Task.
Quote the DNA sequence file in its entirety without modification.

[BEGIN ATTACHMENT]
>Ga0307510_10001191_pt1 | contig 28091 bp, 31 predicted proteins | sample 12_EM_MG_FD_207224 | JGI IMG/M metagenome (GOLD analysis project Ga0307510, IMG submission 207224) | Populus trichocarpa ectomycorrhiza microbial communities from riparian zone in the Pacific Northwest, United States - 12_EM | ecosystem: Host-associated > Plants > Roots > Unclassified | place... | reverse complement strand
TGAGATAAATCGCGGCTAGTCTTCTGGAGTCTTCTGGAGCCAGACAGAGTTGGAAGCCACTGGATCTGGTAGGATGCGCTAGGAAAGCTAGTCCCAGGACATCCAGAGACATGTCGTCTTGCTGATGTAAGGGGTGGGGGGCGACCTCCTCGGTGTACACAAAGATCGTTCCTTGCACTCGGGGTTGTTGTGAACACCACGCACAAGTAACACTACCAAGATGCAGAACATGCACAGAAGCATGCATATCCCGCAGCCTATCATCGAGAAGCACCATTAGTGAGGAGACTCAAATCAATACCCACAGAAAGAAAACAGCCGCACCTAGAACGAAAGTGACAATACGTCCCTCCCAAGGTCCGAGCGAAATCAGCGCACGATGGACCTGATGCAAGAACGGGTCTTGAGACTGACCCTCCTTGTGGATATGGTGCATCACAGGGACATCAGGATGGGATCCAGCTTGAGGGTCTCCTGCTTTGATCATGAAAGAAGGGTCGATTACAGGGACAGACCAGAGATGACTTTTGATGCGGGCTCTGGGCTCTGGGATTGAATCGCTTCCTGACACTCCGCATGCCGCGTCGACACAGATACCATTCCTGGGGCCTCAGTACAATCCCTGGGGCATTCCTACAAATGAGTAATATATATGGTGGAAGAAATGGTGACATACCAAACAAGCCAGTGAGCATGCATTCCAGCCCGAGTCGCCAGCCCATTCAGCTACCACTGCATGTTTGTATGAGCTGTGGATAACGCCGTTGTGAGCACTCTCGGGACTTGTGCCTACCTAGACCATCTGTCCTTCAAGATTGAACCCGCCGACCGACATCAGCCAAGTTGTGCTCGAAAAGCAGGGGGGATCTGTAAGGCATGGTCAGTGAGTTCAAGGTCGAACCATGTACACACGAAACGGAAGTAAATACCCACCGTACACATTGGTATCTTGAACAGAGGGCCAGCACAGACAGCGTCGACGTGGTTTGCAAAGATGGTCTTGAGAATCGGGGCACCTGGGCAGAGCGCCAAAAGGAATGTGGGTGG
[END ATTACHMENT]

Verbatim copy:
>Ga0307510_10001191_pt1 | contig 28091 bp, 31 predicted proteins | sample 12_EM_MG_FD_207224 | JGI IMG/M metagenome (GOLD analysis project Ga0307510, IMG submission 207224) | Populus trichocarpa ectomycorrhiza microbial communities from riparian zone in the Pacific Northwest, United States - 12_EM | ecosystem: Host-associated > Plants > Roots > Unclassified | place... | reverse complement strand
TGAGATAAATCGCGGCTAGTCTTCTGGAGTCTTCTGGAGCCAGACAGAGTTGGAAGCCACTGGATCTGGTAGGATGCGCTAGGAAAGCTAGTCCCAGGACATCCAGAGACATGTCGTCTTGCTGATGTAAGGGGTGGGGGGCGACCTCCTCGGTGTACACAAAGATCGTTCCTTGCACTCGGGGTTGTTGTGAACACCACGCACAAGTAACACTACCAAGATGCAGAACATGCACAGAAGCATGCATATCCCGCAGCCTATCATCGAGAAGCACCATTAGTGAGGAGACTCAAATCAATACCCACAGAAAGAAAACAGCCGCACCTAGAACGAAAGTGACAATACGTCCCTCCCAAGGTCCGAGCGAAATCAGCGCACGATGGACCTGATGCAAGAACGGGTCTTGAGACTGACCCTCCTTGTGGATATGGTGCATCACAGGGACATCAGGATGGGATCCAGCTTGAGGGTCTCCTGCTTTGATCATGAAAGAAGGGTCGATTACAGGGACAGACCAGAGATGACTTTTGATGCGGGCTCTGGGCTCTGGGATTGAATCGCTTCCTGACACTCCGCATGCCGCGTCGACACAGATACCATTCCTGGGGCCTCAGTACAATCCCTGGGGCATTCCTACAAATGAGTAATATATATGGTGGAAGAAATGGTGACATACCAAACAAGCCAGTGAGCATGCATTCCAGCCCGAGTCGCCAGCCCATTCAGCTACCACTGCATGTTTGTATGAGCTGTGGATAACGCCGTTGTGAGCACTCTCGGGACTTGTGCCTACCTAGACCATCTGTCCTTCAAGATTGAACCCGCCGACCGACATCAGCCAAGTTGTGCTCGAAAAGCAGGGGGGATCTGTAAGGCATGGTCAGTGAGTTCAAGGTCGAACCATGTACACACGAAACGGAAGTAAATACCCACCGTACACATTGGTATCTTGAACAGAGGGCCAGCACAGACAGCGTCGACGTGGTTTGCAAAGATGGTCTTGAGAATCGGGGCACCTGGGCAGAGCGCCAAAAGGAATGTGGGTGG